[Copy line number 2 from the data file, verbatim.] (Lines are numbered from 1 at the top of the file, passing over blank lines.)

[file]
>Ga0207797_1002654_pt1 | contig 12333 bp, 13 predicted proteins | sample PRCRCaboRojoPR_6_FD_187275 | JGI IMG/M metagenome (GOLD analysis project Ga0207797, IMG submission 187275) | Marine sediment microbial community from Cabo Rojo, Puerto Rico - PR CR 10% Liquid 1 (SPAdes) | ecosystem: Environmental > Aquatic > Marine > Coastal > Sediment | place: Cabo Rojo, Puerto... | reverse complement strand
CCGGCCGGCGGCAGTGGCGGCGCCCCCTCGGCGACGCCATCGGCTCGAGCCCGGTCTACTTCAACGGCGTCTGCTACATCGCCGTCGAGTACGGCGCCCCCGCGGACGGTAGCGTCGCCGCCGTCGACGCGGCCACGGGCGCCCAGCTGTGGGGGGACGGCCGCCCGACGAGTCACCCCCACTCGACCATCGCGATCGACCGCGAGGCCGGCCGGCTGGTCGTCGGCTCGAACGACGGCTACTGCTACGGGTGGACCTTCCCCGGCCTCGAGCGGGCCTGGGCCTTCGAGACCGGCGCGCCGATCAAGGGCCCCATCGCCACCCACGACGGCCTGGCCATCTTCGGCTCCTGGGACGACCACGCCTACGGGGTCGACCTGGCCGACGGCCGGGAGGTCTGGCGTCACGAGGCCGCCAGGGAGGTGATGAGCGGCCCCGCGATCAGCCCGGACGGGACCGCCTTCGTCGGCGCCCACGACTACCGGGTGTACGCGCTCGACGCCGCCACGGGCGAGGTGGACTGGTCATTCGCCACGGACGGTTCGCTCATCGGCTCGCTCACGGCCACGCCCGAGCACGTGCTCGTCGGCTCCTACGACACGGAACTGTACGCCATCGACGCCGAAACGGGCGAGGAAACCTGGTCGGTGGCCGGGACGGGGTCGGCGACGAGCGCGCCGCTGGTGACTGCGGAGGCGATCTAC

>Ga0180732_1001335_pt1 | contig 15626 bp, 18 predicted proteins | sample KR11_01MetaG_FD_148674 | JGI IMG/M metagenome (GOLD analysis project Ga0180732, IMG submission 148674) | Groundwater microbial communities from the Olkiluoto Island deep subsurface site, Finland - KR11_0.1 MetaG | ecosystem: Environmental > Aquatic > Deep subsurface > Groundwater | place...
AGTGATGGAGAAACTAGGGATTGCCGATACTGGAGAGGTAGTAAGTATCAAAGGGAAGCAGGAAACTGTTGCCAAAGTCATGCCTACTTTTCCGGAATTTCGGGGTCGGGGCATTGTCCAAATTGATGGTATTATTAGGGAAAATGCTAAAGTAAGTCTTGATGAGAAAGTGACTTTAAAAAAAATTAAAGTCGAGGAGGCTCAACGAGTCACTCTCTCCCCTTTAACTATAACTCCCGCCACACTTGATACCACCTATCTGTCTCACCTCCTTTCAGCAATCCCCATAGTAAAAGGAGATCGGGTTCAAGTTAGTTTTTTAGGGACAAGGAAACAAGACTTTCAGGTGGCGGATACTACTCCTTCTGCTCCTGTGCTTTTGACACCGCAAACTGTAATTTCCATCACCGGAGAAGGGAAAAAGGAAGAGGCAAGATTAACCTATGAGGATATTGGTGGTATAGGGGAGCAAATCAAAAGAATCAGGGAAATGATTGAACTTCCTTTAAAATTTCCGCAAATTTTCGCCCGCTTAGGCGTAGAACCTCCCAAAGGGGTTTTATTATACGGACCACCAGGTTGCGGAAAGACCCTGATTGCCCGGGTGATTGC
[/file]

CCGGCCGGCGGCAGTGGCGGCGCCCCCTCGGCGACGCCATCGGCTCGAGCCCGGTCTACTTCAACGGCGTCTGCTACATCGCCGTCGAGTACGGCGCCCCCGCGGACGGTAGCGTCGCCGCCGTCGACGCGGCCACGGGCGCCCAGCTGTGGGGGGACGGCCGCCCGACGAGTCACCCCCACTCGACCATCGCGATCGACCGCGAGGCCGGCCGGCTGGTCGTCGGCTCGAACGACGGCTACTGCTACGGGTGGACCTTCCCCGGCCTCGAGCGGGCCTGGGCCTTCGAGACCGGCGCGCCGATCAAGGGCCCCATCGCCACCCACGACGGCCTGGCCATCTTCGGCTCCTGGGACGACCACGCCTACGGGGTCGACCTGGCCGACGGCCGGGAGGTCTGGCGTCACGAGGCCGCCAGGGAGGTGATGAGCGGCCCCGCGATCAGCCCGGACGGGACCGCCTTCGTCGGCGCCCACGACTACCGGGTGTACGCGCTCGACGCCGCCACGGGCGAGGTGGACTGGTCATTCGCCACGGACGGTTCGCTCATCGGCTCGCTCACGGCCACGCCCGAGCACGTGCTCGTCGGCTCCTACGACACGGAACTGTACGCCATCGACGCCGAAACGGGCGAGGAAACCTGGTCGGTGGCCGGGACGGGGTCGGCGACGAGCGCGCCGCTGGTGACTGCGGAGGCGATCTAC